The Council of Europe Adopts New Regulation on Batteries and Waste Batteries
On Monday, 10 July 2023, the Council of the European Union adopted a new regulation that strengthens sustainability rules for batteries and waste batteries. This regulation covers the entire life cycle of batteries, ensuring their safety, sustainability and competitiveness from production to reuse and recycling.
Recognising the vital role batteries play in the decarbonisation process and the transition towards zero-emission mobility, Teresa Ribera, Spanish Minister for the Ecological Transition reinforced the Presidency’s commitment to supporting comprehensive regulation encompassing all types of batteries. This includes waste portable batteries, electric vehicle batteries, industrial batteries, starting, lightning and ignition (SLI) batteries primarily used in vehicles and machinery, as well as batteries for light means of transport like electric bikes, e-mopeds, and e-scooters.
“At the same time end-of-life batteries contain many valuable resources and we must be able to reuse those critical raw materials instead of relying on third countries for supplies. The new rules will promote the competitiveness of European industry and ensure new batteries are sustainable and contribute to the green transition.”
| Teresa Ribera, Spanish Minister for the Ecological Transition
To foster a circular economy, the regulation establishes requirements for the end-of-life phase, including collection targets and obligations, material recovery targets, and extended producer responsibility. Dedicated collection objectives for waste batteries used in light means of transport will be implemented, aiming at 51% by the end of 2028, respectively 61% by the end of 2031. Furthermore, the regulation sets mandatory minimum levels of recycled content for industrial batteries, SLI batteries and electric vehicle batteries. The following initial values have been established:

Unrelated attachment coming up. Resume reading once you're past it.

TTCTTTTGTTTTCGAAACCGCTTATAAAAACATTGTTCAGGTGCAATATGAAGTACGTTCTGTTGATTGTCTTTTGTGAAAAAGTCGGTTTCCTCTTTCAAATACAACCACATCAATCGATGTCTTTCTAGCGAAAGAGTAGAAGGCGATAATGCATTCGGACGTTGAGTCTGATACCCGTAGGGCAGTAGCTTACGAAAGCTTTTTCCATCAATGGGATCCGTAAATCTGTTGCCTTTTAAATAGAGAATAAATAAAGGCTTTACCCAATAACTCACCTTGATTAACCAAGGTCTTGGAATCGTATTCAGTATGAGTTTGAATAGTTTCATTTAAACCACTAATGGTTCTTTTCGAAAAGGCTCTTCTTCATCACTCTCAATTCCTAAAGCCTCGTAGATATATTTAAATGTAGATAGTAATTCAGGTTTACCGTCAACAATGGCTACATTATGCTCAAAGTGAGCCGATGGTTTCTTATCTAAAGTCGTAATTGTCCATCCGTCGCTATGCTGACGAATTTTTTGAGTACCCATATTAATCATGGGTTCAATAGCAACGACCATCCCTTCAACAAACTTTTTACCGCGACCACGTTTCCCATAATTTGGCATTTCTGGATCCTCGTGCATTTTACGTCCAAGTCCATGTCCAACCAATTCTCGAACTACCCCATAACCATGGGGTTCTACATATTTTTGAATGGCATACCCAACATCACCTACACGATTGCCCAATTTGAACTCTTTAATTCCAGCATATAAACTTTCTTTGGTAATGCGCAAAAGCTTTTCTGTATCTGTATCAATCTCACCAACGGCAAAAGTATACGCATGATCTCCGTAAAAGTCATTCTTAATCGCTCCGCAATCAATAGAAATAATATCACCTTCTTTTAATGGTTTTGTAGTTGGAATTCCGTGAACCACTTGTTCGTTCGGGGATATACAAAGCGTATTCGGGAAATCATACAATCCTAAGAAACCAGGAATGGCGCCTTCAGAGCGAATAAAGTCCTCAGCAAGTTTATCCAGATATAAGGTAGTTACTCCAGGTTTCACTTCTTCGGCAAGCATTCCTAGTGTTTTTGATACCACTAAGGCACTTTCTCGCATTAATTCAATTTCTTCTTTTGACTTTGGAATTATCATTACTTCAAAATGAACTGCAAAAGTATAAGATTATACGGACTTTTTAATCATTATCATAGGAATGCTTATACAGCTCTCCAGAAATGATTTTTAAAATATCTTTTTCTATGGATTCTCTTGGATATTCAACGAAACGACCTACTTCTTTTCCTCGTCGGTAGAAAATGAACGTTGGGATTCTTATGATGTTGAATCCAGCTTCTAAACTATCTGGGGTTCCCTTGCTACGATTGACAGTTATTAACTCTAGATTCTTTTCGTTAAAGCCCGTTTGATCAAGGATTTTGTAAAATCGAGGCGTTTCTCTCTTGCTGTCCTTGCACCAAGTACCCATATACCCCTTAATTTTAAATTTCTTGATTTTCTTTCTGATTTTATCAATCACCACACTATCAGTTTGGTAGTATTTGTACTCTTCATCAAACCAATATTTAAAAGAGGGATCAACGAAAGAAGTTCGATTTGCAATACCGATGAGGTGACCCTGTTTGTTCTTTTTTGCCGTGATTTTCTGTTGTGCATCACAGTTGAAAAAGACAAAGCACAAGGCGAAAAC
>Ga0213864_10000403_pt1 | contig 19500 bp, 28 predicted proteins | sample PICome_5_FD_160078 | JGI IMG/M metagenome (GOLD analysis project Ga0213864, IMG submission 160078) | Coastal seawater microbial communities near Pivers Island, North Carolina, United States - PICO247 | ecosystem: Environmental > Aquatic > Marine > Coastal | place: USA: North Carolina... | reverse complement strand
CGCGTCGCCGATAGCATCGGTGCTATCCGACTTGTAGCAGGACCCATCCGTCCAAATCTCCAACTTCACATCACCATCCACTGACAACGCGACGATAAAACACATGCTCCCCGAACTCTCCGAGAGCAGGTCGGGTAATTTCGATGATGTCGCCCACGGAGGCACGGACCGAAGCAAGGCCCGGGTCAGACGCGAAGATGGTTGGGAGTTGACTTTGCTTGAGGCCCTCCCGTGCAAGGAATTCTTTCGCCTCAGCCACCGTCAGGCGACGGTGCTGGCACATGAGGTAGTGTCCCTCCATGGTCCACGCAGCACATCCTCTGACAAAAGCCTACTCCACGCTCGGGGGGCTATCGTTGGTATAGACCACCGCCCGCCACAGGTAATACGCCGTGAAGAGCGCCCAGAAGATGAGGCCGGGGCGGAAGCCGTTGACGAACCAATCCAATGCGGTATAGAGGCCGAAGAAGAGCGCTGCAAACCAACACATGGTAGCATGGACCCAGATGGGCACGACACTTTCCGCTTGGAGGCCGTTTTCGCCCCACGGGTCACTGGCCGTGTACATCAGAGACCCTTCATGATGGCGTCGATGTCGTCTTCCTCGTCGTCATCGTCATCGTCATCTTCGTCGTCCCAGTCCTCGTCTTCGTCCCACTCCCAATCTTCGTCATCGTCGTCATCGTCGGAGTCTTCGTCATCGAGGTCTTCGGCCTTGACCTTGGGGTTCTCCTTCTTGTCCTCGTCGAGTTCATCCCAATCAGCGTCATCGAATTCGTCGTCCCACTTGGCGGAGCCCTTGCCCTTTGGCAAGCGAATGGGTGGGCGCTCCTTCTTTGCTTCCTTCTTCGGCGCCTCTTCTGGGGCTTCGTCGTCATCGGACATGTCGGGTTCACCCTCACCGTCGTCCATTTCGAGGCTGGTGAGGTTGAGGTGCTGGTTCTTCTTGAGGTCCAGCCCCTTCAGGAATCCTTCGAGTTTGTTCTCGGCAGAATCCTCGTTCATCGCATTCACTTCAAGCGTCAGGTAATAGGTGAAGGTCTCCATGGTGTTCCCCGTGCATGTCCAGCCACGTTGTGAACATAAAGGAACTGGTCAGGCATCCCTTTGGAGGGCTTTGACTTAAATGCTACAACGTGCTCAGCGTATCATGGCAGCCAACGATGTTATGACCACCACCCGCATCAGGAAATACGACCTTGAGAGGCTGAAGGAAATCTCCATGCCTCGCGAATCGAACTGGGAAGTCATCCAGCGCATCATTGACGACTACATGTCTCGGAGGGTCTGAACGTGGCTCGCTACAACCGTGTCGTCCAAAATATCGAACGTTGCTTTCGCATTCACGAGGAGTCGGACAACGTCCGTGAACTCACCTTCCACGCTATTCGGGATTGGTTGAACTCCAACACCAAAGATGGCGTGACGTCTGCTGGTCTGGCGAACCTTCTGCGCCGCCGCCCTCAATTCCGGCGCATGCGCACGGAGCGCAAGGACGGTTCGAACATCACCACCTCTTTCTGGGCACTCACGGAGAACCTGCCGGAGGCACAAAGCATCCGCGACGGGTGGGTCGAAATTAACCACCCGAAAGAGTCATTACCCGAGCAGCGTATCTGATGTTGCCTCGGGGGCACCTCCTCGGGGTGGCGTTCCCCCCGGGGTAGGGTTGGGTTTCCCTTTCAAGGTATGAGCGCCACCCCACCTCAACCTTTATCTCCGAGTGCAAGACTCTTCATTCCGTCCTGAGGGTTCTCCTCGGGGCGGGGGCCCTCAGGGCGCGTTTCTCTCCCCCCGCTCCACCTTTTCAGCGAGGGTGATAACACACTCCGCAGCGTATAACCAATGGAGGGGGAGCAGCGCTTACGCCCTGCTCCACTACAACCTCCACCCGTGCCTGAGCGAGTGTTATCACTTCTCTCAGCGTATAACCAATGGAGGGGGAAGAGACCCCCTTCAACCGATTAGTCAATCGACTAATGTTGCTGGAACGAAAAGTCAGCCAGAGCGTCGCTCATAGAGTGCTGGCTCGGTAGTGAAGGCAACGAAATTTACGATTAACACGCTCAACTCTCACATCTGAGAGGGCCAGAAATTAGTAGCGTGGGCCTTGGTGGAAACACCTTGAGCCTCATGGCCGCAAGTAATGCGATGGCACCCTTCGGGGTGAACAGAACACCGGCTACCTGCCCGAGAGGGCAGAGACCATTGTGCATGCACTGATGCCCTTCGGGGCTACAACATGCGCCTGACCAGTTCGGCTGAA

- 16% for cobalt
- 85% for lead
- 6% for lithium
- 6% for nickel
Additionally, batteries will also be required to hold documentation proving their recycled content.
To improve the functioning of the internal market for batteries and ensure fair competition, the regulation introduces safety, sustainability, and labelling requirements. It includes provisions for battery labelling and information disclosure, including details on battery components and recycled content. Additionally, an electronic “battery passport” and a QR code will be implemented to enhance traceability and transparency. These labelling requirements will take effect by 2026, while the QR code implementation is expected by 2027, providing member states and manufacturers with ample time to prepare.
This new regulation aims to mitigate environmental and social impacts throughout the battery’s life cycle. By establishing strict due diligence rules for operators, the EU is ensuring operators are bound to verify the source of raw materials used for batteries placed on the market. However, the regulation provides for an exemption for SMEs from the due diligence rules.
After its signature by the Council and the European parliament, the new regulation will be published in the EU’s Official Journal, expecting to enter into force 20 days after.
RHINOCEROS project in the current legislative framework
Launched in 2022, the RHINOCEROS project fits within the current framework recently adopted by the Council of Europe under the Spanish Presidency. Designed to support the raw materials supply, the RHINOCEROS project will demonstrate a smart sorting and dismantling robot at TRL6, enabling the automation of a battery repurposing production line. When direct reuse and repurposing of batteries is not possible, RHINOCEROS will investigate several ground-breaking circular recycling routes aiming at the recovery of all materials present in LIBs (e.g., metals, graphite, fluorinated compounds, electrolytes, polymers, and active materials).
A first set of conclusions stemming from the research of our partners generated a database and the parameters for module selection, which will further facilitate the development of electric vehicles 2nd life batteries.
The infographic can be accessed on the Council of the European Union’s website using this link.